One thing you could do is have a catholic ceremony prior to your wedding day or at some point during it. If your Fiance is like me, it isn’t terribly important to ME to get married in the Catholic church, but it is VERY important to my family. Because a wedding day isn’t only about YOU, you do have to consider the family’s feelings.

My Fiance and I are having our wedding in a Catholic church with a priest officiating and my FI’s uncle, who is a minister in his religion, will be co-officiating. My compromise to him is that we won’t be doing communion, which upsets my family a little, but they appreciate that I’m trying to meet them inthe middle.

Don’t forget, this is a unity of two families. Unfortunately, the Catholic church is really strict on marriage, but you really have to go with it to respect your Fiance and his family.

Good luck!

Post # 6
Member
706 posts
Busy bee
  • Wedding: October 2011

@sonj818:   Why should she be the one to completely disregard her personal beliefs when her Fiance doesn’t seem to really want a Catholic wedding?  It doesn’t even really seem like he wants it because its important to his family, but merely to keep the peace, which isn’t really a great reason.

Her religious beliefs are JUST as important (to her and I’m assuming to HER family) and it doesn’t seem like his family cares about that.  Sure weddings are about compromise, but his family should respect that they have different views on what they want.  And she should most certainly not be doing the logistical stuff; that’s HIS responsibility if he wants to let his parents dictate this.

I’m firmly in the camp that the tone of the wedding should reflect the bride and groom.  It’s difficult when there are two differing sets of religious beliefs, but I still believe that whoever’s faith is strongest has a bigger say (ie I’m agnostic, my Fiance is protestant; thus, his religious beliefs are being reflected in our ceremony).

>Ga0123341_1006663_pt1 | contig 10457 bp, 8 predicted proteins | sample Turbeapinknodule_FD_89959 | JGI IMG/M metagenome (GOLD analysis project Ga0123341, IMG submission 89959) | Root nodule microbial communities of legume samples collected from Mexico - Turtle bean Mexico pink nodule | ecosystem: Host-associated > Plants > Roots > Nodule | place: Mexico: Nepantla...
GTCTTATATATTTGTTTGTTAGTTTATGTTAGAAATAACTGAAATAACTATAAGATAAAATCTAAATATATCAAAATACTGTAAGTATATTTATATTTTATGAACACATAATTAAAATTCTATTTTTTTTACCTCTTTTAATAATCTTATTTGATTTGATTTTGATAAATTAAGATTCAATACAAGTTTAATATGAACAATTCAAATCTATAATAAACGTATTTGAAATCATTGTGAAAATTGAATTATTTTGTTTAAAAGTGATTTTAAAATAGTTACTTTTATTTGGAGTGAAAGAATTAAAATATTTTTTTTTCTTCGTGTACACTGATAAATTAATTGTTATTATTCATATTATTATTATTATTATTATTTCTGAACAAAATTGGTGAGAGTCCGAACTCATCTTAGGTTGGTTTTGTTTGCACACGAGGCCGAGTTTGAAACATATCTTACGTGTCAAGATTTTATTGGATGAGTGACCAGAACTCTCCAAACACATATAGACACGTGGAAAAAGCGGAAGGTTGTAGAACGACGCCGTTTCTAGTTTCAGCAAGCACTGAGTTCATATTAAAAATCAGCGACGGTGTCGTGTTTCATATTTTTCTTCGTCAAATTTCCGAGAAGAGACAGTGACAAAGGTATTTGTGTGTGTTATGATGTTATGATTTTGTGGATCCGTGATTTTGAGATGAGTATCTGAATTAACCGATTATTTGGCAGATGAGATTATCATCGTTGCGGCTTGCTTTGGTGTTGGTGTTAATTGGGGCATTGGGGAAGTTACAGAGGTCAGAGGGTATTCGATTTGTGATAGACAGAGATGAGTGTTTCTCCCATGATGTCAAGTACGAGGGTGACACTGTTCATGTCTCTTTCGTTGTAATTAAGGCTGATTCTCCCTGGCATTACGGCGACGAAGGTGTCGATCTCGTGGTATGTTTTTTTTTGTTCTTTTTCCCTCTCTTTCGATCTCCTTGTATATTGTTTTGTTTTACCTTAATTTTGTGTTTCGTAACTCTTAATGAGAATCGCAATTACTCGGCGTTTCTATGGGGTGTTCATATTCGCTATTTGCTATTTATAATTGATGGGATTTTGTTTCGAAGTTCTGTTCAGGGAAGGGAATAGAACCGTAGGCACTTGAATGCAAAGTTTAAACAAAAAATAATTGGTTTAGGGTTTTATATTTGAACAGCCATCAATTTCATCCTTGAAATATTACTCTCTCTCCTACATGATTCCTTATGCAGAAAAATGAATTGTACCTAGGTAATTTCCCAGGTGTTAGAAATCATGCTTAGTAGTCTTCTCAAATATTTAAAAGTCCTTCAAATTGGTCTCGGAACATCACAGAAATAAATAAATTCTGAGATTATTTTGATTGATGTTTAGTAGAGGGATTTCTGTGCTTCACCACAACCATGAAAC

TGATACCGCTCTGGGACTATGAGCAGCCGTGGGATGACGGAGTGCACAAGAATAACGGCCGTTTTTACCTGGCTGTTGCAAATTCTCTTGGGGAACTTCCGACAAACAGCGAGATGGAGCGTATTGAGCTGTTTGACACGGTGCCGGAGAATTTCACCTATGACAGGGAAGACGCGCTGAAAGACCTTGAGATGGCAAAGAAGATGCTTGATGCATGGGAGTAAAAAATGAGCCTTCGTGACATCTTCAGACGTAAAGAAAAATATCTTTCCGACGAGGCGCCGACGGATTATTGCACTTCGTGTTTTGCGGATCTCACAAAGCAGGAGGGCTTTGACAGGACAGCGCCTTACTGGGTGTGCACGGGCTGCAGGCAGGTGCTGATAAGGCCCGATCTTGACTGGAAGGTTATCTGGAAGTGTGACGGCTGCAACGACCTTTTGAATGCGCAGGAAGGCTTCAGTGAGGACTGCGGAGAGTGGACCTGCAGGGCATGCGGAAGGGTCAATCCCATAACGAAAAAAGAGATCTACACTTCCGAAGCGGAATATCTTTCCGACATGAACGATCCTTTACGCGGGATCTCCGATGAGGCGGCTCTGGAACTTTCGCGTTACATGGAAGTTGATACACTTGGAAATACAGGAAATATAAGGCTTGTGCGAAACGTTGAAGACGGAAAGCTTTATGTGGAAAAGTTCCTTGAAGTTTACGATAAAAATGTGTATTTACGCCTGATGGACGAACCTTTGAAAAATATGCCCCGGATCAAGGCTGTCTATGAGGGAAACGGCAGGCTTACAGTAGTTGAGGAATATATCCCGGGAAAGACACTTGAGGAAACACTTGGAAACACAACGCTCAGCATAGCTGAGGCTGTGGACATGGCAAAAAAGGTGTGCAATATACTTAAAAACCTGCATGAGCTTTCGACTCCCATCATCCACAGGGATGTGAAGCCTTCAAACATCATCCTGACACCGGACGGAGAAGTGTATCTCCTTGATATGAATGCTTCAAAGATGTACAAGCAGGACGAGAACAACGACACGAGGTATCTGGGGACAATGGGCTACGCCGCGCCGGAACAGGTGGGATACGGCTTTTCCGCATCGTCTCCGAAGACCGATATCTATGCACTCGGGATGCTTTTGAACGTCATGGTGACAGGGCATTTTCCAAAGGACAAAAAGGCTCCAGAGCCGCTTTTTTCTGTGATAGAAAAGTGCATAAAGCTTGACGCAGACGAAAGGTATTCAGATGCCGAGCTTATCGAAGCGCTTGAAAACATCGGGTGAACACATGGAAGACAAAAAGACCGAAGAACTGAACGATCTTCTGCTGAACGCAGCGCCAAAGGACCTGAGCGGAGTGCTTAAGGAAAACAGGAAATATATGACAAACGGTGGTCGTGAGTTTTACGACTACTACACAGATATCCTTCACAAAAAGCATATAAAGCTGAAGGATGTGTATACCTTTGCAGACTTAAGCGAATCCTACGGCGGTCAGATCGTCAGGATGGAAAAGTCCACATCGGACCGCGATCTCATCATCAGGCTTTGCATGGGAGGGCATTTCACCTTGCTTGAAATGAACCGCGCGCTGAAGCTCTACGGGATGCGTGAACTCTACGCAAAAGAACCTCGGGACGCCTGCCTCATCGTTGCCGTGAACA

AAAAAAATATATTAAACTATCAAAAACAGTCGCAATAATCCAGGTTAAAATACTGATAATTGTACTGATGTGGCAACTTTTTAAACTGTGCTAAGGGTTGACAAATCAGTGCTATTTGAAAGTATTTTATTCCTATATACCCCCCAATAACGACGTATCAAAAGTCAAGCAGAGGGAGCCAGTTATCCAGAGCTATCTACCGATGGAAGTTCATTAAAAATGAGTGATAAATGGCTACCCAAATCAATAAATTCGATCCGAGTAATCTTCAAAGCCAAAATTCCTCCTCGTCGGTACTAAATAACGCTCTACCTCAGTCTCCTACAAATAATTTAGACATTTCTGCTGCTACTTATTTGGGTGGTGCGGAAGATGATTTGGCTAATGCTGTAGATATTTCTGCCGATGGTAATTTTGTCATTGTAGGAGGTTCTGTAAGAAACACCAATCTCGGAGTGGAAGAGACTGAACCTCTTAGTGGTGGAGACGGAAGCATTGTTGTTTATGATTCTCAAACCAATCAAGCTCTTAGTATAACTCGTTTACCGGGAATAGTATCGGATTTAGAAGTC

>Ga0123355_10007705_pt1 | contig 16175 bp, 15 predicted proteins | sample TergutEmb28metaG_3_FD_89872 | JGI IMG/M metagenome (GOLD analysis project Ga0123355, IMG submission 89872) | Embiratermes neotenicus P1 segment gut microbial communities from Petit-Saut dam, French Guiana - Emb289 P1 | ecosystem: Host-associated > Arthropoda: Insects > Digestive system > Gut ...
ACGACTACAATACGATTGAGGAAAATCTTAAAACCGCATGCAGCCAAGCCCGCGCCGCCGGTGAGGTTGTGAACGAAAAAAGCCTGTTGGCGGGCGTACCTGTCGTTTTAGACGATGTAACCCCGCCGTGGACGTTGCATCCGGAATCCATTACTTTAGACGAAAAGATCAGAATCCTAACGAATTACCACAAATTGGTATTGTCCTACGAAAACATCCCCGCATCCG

Weddings are about joining two families, but it doesn’t mean that one can dictate what happens. I’m curious, @emersynsmommy35: what does YOUR family say about this?

Post # 8
Member
1025 posts
Bumble bee
  • Wedding: August 2010

@emersynsmommy35: Hi!

I’m sorry you are so frustrated. Wedding planning can drive you crazy.

Here’s my perspective, so you can take it for what you will:

It sounds like your beliefs are being primarily reflected in the wedding. You are getting married by your minister in the location you want. That’s great! It will give you a lot of control over the ceremony. It sounds like your fiance is probably going through a dry spell in his faith, but it is good that you are willing to incorporate some of his faith too by having a Catholic priest present.

The thing is, it is harder to have a Catholic “presence” at a wedding that to just decide to incorporate pieces from the religion. Like sonj818 said, marriage is a sacrament in the Catholic church, but it isn’t in the Methodist (http://www.hillcrestmethodist.org/sacraments.htm). That doesn’t mean that they aren’t holy, or aren’t sacred, its just they aren’t considered sacramental. That’s okay, that doesn’t mean that God doesn’t “recognize” it. But to a Catholic, a sacramental marriage means that through the act of getting married, we receive God’s grace. Most Protestant churches believe the only 2 sacraments are communion and baptism, and don’t see marriage in the same way as those two acts. Catholics do.

So its very important for Catholics to have a Catholic marriage. Even if your fiance isn’t practicing, let me tell you – its something that still is hard for Catholics to let go of. Its kind of different than being Protestant in that regard. A lot of times, when a Catholic “falls away”, they still consider themselves Catholic and bound to the same standards and expectations. I know Protestants often see that as “just going through the motions,” but Catholics tend to see it as, “yes they’ve fallen away, but at the end of the day people still see it as something important.” We could argue about which interpretation is better till were blue in the face, but the point is that Catholics don’t usually flat out leave the church, just become less active. So just because they aren’t practicing, it doesn’t mean that these things aren’t important to them.